A consultant’s report recommends the Durham Police Department put more officers on patrol, emphasize community policing, eliminate one of the city’s five substations and create a unit to serve public housing residents.
The 244-page report by Alexandria, Virginia-based nonprofit International Association of Chiefs of Police makes 46 recommendations.
Priority 1 recommendations should be implemented as soon as possible, the report states. Those recommendations include hiring more patrol officers, consolidating special enforcement teams and eliminating the District 5 substation, which covers downtown.
The report described the patrol division as an understaffed system, strained further by officers taking leave or time off. Officers spend most of their time responding to calls in and outside their assigned beat: 37 percent of their time versus the maximum recommended level of 30 percent, the report states. That lengthens response times and takes away time that could be used for proactive community policing.
When the report was compiled, the Police Department had authorization for 633 positions: 512 sworn officers, including 196 patrol officers, and 121 non-sworn staff.
The report recommends adding 47 officers to the patrol division.
Other sections of the report recommend eliminating 28 positions, resulting in a net gain of 19 positions. In June, the City Council adopted a budget that added 20 more Police Department positions.
In addition, the U.S. Department of Justice’s Office of Community Oriented Policing Services Hiring Program recently awarded the department nearly $1.9 million to hire 15 officers.
The report described District 5 as “inefficient and inconsistent” compared to other districts’ workloads across the city. The report recommends eliminating the district and moving its patrol beats and staff to other districts and divisions.
Priority 2 recommendations include establishing a small unit to patrol and interact with residents in public housing, improving communication and engagement with District Attorney Roger Echols and focusing on youth-engagement efforts.
Priority 3 recommendations include examining recruit attrition, conducting a pay and benefits analysis and re-purposing the bike patrol unit.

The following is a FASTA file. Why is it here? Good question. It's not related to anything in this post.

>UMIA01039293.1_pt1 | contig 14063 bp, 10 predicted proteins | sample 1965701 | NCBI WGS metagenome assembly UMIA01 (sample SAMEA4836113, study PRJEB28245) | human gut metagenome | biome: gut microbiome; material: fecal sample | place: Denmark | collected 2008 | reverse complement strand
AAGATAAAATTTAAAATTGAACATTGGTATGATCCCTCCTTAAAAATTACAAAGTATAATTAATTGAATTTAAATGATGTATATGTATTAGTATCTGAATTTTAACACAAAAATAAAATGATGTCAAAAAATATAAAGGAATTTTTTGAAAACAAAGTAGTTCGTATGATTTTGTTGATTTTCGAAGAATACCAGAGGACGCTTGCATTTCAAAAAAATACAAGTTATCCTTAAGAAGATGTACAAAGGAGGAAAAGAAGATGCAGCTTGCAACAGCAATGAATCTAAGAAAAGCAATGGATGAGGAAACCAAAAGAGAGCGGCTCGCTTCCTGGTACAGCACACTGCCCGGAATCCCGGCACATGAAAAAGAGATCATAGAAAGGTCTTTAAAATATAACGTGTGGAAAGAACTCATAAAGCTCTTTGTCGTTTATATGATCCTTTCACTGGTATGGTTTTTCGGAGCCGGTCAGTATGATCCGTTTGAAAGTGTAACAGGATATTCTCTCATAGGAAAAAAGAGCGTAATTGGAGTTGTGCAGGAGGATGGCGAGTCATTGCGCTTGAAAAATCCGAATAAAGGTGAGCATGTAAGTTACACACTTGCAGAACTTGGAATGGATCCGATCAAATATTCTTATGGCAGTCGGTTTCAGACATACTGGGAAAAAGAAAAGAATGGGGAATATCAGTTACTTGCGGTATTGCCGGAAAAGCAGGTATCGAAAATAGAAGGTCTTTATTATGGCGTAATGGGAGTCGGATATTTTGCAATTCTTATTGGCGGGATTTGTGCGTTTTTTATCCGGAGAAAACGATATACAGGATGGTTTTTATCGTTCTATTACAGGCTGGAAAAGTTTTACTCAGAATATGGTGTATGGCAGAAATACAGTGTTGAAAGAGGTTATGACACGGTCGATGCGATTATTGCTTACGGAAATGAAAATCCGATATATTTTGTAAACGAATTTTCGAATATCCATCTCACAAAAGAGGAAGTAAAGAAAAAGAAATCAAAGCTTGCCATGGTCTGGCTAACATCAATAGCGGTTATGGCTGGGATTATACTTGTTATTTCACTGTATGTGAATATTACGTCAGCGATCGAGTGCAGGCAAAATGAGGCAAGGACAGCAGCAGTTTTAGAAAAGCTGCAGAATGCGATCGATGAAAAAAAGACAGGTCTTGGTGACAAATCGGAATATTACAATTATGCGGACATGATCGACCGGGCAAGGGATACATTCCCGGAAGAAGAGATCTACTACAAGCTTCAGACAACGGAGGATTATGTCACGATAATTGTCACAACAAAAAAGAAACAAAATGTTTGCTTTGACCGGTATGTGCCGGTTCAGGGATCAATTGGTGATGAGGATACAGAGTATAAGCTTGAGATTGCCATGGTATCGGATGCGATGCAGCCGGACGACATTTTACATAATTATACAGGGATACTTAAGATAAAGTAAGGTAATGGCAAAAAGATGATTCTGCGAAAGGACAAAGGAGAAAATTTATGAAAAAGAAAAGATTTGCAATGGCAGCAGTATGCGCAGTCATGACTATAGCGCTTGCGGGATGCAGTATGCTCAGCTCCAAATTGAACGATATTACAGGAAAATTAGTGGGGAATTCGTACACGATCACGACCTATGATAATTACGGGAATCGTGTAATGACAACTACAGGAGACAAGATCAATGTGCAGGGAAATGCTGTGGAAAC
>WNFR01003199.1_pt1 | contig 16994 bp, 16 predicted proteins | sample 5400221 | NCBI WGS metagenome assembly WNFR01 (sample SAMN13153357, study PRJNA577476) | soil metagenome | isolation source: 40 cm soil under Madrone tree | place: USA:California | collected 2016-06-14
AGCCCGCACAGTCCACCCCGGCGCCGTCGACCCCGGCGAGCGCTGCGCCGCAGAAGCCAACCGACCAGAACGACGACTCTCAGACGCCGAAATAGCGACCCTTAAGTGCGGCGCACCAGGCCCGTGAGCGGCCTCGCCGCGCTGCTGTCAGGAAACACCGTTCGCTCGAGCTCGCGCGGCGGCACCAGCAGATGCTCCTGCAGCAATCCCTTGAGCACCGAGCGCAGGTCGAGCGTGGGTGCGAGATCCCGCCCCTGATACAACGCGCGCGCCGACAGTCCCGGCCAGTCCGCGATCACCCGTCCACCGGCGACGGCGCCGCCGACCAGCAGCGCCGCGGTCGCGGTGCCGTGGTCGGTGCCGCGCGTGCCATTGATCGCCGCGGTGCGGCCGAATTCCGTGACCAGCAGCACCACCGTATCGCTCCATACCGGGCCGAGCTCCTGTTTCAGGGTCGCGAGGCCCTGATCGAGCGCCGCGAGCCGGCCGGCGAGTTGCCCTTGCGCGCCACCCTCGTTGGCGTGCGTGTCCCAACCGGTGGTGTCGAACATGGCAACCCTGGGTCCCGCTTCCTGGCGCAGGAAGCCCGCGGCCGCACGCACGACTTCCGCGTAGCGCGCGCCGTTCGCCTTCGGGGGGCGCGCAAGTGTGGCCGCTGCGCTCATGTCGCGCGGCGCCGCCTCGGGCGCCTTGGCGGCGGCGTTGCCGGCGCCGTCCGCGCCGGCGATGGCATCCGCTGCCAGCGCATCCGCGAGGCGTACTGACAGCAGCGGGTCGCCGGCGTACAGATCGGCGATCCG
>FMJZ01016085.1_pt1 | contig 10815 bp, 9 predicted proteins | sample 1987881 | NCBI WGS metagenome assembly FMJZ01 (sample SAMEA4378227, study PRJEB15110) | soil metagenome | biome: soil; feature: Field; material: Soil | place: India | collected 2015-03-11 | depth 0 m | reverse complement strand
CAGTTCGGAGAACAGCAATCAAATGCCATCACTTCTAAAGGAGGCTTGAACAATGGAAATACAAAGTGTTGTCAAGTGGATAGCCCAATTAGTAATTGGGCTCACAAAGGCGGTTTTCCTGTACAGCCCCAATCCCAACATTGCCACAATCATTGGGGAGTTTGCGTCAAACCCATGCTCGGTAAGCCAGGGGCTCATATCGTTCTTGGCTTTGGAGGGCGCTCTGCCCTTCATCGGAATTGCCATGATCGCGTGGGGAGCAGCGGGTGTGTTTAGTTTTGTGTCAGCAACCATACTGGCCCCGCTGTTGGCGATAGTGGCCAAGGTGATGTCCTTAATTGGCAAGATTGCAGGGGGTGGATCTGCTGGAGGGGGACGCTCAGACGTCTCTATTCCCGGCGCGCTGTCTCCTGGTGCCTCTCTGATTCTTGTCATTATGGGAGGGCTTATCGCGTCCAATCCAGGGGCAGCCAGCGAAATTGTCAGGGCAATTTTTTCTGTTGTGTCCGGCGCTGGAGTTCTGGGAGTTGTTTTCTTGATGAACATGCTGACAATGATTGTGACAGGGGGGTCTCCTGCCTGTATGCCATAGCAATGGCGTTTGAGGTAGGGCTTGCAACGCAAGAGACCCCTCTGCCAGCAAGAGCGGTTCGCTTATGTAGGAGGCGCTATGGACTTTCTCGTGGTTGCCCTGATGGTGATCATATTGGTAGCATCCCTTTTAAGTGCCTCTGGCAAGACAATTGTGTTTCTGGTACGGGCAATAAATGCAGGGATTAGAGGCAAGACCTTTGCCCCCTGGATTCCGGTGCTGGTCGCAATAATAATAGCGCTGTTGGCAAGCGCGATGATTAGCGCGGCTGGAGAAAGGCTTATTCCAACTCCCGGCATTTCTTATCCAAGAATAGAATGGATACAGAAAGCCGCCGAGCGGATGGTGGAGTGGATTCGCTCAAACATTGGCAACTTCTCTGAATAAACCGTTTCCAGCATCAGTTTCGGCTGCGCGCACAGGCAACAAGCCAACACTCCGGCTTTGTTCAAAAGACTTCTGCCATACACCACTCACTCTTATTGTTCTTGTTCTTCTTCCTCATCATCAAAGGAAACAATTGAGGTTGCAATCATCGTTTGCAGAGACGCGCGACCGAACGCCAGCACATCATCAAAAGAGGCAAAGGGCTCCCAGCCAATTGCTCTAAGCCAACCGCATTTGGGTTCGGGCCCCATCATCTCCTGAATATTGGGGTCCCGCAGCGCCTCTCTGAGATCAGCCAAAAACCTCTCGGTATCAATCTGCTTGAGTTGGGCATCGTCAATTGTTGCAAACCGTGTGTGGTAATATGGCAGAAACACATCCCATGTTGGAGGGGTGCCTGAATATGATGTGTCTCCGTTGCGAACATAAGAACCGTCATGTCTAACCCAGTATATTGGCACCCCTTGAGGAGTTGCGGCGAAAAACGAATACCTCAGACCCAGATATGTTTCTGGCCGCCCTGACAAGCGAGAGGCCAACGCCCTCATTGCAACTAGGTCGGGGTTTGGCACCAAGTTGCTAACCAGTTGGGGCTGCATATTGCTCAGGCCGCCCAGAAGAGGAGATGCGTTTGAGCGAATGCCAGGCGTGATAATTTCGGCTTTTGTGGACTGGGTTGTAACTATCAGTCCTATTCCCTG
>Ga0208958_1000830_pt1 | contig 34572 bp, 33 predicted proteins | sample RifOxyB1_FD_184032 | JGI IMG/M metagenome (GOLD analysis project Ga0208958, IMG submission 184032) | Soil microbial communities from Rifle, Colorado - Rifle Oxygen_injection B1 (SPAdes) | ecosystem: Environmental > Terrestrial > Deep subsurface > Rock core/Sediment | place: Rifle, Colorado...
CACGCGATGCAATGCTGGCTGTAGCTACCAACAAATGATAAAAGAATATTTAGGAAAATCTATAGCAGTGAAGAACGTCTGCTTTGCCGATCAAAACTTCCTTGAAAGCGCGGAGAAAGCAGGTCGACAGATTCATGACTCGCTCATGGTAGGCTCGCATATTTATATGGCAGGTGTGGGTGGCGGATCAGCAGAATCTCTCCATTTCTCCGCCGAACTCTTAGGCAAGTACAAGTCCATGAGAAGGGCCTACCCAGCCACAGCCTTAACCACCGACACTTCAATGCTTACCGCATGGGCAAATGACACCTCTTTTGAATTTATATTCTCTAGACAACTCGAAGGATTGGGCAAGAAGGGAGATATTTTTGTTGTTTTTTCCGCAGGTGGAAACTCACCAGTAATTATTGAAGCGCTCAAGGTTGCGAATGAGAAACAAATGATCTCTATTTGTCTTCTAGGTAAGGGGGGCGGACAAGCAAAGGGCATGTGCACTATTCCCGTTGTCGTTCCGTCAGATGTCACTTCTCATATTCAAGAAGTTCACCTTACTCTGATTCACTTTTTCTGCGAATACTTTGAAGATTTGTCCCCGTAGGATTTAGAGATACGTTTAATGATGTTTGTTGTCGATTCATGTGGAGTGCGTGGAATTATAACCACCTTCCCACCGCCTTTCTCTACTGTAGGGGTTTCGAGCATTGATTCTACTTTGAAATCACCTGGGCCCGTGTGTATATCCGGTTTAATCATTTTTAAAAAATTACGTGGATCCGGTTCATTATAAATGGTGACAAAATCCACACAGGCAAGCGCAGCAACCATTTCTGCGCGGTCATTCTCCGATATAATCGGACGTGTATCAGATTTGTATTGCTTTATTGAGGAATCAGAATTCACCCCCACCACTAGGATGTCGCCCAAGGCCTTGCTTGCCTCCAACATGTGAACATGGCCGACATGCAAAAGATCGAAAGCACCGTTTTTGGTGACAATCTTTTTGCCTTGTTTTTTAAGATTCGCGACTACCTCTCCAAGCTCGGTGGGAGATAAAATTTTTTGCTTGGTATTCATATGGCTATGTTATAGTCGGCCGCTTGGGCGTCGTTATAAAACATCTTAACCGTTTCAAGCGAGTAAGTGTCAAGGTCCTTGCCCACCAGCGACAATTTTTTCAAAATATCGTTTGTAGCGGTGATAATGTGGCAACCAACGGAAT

City officials requested the staffing analysis more than a-year-and-a-half ago following a request from former Police Chief Jose Lopez. He asked to hire more officers, but couldn’t effectively demonstrate the difference the new hires would make, City Manager Tom Bonfield has said.
In November 2015, city officials sought to expand the analysis to include staffing and deployment. With Lopez’s forced retirement, the study would be an effective tool for the incoming chief, Bonfield said. The Police Department allocated $91,323 for the report.
Police Chief C.J. Davis, who started in June, said the report would serve as a “playbook.”
Davis said she and others have started talking about staffing, community policing and responding to community concerns. Davis said she plans to return to the council with another report outlining a department reorganization with its current resources.
“Some of the recommendations that have been made in this document sort of gave me a quick start of how we can start moving some of our folks around and utilize them in more effective ways,” she said.
The Durham Police Department is now offering new hiring incentives for both entry level Basic Law Enforcement Training (BLET) and Advanced Law Enforcement Training (ALET) positions.
The department is providing a one-time hiring bonus of $5,000 upon successful completion of all phases of both academy and field training, and a signed four-year commitment for both BLET and ALET applicants.
DPD is also offering a one-time relocation bonus of up to $3,000 for officers who move into the city limits of Durham.
Additionally, other incentives will include an annual clothing allowance for investigators and a shoe allowance for Uniform Patrol officers.
The department will hold an ALET academy in January 2017, the first in five years. Salaries for interested applicants who are currently North Carolina BLET-certified will range from $37,000 to $51,540.
ALET academy training will consist of Durham-specific instruction and will last eight weeks. Field training for ALET graduates will consist of two phases: a 17-week accompanied phase and a four-week independent phase.
The BLET academy, which includes additional departmental topics, lasts approximately 30 weeks. BLET field training consists of two phases: a 17-week accompanied phase and a 12-week independent phase. The next BLET academy is scheduled for February 2017.